Although the extent of the polluted air was a surprise, the circulation pattern that carried it out to sea is fairly well understood, according to INDOEX participant Joachim Kuettner. Kuettner holds the UCAR Distinguished Chair for Atmospheric Science and International Research, funded by NSF. He explains that in the Hadley Cell atmospheric circulation, air rises over the Southern Hemisphere ocean, flows northeast, descends over the Indian subcontinent, and moves toward the southwest. As the air descends and warms, it dries out; and with no precipitation to clean the air, it becomes dirtier and dirtier. Polluted air flowing southwest from Burma and Indochina compounds the problem. This heavily polluted low-level air is carried all the way to the Southern Hemisphere, where it meets the clouds of the intertropical convergence zone and finally dissipates.

Cloud complexities

Since one focus of INDOEX was the indirect effects of aerosols--how the particles interact with clouds--the scientists were looking forward to sampling in and around clouds. But that turned out to be more complicated than they had anticipated. Ramanathan cited "two major complexities which will have to be sorted out in the coming year or two." The first is that clouds in the region were often embedded in the band of haze, which was up to about four kilometers deep. The radiative interaction between the clouds and haze is not clear yet, according to Ramanathan; "The direct effect of aerosols in such cloudy and hazy regions has not been looked at before and needs very detailed study." The second difficulty was that cirrus clouds often overlay the low clouds, a situation that is also not well understood.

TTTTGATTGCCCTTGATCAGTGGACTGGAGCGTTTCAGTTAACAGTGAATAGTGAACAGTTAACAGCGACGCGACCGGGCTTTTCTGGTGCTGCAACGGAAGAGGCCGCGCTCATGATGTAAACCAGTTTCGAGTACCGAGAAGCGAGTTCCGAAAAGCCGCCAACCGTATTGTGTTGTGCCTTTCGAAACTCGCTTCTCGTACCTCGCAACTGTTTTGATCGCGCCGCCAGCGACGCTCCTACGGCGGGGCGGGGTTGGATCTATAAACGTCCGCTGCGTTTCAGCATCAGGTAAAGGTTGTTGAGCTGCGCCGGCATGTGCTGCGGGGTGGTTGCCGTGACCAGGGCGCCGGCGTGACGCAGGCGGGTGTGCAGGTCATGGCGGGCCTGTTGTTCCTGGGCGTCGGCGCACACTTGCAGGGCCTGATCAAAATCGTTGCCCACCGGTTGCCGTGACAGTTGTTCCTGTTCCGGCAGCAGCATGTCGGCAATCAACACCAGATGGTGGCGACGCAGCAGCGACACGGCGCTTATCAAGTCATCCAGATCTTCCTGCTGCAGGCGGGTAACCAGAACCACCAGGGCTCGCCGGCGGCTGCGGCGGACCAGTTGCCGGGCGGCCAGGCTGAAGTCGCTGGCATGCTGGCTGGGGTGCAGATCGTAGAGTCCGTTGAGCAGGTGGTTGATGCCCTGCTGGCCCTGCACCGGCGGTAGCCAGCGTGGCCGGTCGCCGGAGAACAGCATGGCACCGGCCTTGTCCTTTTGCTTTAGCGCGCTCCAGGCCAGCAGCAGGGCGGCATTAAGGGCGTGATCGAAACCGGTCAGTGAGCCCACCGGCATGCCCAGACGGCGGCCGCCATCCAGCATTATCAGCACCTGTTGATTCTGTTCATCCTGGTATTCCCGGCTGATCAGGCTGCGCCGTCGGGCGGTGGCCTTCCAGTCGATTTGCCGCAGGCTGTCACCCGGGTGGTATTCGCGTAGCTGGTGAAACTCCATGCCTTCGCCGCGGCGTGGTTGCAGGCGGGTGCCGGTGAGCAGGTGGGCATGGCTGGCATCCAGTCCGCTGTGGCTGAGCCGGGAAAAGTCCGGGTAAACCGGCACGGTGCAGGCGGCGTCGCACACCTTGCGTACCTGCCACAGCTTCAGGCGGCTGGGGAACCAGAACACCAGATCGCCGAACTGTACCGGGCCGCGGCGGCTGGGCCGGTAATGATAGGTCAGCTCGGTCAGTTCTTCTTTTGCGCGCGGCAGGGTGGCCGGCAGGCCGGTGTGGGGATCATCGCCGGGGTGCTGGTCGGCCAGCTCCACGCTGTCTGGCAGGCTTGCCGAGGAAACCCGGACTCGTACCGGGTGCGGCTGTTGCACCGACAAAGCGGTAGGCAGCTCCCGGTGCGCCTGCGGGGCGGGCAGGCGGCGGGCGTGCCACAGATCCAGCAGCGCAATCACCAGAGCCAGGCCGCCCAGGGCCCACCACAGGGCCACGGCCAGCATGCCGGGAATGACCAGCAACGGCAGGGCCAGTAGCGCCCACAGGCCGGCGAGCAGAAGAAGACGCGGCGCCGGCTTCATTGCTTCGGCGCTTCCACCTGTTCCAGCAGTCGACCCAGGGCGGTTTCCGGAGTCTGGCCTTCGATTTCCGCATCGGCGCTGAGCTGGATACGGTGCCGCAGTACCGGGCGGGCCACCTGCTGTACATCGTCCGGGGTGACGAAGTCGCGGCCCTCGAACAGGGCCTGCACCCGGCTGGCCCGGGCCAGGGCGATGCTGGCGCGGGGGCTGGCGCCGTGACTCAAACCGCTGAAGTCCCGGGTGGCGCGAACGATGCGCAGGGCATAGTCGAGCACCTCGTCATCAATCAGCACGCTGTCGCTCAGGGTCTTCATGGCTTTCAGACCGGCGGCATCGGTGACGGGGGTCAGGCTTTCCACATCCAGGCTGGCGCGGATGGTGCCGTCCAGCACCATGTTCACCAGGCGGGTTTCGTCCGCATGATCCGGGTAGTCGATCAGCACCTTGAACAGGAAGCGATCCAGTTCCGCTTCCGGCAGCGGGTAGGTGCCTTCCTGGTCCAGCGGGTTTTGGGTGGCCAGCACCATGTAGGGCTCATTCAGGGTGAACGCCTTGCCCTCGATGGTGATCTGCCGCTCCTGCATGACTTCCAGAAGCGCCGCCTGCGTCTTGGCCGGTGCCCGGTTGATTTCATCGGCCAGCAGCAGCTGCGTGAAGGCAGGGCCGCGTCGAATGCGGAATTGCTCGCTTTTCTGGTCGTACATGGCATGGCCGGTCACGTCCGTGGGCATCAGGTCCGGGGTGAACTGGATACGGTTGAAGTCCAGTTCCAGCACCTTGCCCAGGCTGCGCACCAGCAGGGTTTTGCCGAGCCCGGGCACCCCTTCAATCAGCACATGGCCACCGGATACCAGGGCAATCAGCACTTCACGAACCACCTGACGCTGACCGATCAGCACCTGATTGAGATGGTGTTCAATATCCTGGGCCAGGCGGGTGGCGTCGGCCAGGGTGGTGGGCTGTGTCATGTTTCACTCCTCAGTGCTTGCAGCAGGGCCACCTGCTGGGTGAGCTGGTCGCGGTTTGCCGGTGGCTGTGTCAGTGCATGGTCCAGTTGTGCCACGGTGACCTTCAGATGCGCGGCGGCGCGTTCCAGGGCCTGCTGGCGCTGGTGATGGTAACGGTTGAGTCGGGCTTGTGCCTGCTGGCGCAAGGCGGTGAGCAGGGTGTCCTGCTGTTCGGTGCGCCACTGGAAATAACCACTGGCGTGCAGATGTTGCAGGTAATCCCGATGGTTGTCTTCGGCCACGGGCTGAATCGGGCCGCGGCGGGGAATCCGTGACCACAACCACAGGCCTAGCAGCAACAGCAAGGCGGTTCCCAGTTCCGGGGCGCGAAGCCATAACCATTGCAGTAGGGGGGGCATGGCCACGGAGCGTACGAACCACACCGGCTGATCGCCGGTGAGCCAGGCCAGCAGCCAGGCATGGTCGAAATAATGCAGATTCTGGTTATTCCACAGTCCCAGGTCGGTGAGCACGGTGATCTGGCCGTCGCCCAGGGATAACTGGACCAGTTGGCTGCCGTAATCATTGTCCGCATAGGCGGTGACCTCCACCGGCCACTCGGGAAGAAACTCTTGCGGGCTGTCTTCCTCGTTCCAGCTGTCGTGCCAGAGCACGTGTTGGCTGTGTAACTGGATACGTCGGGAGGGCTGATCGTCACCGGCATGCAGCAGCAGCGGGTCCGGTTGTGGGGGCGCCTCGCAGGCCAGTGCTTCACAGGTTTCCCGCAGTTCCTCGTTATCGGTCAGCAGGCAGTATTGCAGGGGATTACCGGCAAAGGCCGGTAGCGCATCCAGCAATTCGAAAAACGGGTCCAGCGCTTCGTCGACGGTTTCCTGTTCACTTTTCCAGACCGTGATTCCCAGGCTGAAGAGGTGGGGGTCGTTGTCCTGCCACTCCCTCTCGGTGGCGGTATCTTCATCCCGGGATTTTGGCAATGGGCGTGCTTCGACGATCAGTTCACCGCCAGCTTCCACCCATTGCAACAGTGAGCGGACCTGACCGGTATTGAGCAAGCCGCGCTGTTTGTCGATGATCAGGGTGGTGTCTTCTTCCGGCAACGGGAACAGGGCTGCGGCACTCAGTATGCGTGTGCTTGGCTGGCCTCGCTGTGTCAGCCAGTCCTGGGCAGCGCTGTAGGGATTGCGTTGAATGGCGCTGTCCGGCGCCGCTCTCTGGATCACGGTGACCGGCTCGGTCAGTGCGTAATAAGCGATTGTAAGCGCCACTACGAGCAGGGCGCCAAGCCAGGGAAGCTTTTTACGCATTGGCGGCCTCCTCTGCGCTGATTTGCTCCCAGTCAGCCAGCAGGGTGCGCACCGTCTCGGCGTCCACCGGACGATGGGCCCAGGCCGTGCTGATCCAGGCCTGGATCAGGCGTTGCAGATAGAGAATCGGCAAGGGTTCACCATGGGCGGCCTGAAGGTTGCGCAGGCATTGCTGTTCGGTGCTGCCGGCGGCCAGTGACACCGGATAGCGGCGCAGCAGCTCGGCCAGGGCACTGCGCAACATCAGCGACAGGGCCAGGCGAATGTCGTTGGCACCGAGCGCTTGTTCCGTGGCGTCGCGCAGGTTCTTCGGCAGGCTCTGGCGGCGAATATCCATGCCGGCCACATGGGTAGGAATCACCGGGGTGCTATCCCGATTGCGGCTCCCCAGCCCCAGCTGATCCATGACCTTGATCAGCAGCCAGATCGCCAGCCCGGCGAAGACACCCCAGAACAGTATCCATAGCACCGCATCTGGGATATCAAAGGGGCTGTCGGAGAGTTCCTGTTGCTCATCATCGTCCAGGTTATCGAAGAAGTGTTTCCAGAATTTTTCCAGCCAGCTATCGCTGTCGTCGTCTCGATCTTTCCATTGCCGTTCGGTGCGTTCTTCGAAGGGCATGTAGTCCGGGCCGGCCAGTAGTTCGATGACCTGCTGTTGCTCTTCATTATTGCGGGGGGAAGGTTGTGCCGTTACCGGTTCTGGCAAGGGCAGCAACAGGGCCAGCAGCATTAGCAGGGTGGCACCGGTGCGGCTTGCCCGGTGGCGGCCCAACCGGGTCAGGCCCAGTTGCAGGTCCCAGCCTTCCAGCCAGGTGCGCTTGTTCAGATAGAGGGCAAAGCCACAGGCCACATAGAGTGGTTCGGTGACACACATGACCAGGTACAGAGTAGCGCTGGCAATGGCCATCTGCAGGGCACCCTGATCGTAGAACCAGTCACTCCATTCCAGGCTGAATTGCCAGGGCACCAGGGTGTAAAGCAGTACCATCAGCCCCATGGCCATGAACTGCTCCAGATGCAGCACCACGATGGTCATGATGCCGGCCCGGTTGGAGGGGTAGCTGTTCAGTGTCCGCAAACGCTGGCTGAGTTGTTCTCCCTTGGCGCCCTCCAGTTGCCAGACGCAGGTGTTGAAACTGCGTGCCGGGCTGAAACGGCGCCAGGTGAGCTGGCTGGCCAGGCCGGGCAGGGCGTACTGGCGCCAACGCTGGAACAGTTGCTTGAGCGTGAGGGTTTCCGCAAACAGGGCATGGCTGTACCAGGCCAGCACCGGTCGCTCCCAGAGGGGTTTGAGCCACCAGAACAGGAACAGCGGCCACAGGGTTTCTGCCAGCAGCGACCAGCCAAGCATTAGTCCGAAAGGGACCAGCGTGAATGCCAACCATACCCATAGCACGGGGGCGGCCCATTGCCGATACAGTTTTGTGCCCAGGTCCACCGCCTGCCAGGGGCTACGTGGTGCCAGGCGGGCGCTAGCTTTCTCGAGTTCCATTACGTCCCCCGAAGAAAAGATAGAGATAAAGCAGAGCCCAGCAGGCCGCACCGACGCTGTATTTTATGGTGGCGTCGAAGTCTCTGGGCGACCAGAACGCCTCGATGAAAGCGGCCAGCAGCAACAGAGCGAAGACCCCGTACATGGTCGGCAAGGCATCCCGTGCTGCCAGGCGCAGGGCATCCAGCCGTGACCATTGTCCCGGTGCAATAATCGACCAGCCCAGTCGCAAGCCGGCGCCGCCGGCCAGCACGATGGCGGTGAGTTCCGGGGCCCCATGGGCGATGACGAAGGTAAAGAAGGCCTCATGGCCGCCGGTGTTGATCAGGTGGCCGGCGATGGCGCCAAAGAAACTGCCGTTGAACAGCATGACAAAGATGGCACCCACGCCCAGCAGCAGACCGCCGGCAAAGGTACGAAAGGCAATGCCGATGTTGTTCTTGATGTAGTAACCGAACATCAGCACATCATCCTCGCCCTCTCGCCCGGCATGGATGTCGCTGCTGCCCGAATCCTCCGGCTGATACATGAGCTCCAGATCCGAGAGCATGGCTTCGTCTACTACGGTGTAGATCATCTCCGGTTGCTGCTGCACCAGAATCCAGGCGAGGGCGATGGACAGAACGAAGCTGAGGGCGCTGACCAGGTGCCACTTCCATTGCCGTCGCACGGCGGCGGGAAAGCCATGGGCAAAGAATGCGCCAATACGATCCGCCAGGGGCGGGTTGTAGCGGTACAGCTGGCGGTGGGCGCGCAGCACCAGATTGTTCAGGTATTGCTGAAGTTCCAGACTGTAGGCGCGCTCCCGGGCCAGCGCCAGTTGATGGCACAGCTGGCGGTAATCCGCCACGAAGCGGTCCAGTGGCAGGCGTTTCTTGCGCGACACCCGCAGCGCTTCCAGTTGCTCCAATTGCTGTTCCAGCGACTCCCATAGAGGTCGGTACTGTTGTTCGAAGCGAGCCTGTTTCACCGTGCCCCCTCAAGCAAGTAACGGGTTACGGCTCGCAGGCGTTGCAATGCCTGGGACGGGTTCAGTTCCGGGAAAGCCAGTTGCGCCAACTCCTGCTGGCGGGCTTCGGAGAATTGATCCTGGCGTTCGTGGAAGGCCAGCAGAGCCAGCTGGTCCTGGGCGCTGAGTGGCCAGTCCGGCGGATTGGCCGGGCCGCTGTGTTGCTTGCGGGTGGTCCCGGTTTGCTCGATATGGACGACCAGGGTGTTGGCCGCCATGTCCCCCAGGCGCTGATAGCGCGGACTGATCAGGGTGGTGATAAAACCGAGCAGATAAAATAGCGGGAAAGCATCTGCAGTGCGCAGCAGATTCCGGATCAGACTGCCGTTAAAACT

Principal investigator Bill Collins (NCAR Climate and Global Dynamics Division, or CGD) mentioned another surprise. "We had been examining cloud cover in that region using satellite observations for some time, and the satellites were always telling us the total amount of cloud was very small. That's because the clouds were smaller than the finest satellite resolution. There are a lot of tiny little cumulus clouds."

During the experiment, Collins, Philip Rasch, and Brian Eaton (both from CGD) produced forecasts of aerosols over the region using a combination of a chemical transport model and a system for assimilating satellite aerosol observations. With the data from INDOEX, they will create a three-dimensional aerosol analysis for the experiment period. "This allows you to create a large-scale picture of the aerosols that is consistent with the observations," Collins said. "We can use that to extrapolate the in situ observations to a very large region, and then we can begin computing the direct rate of forcing of aerosols over the Indian Ocean."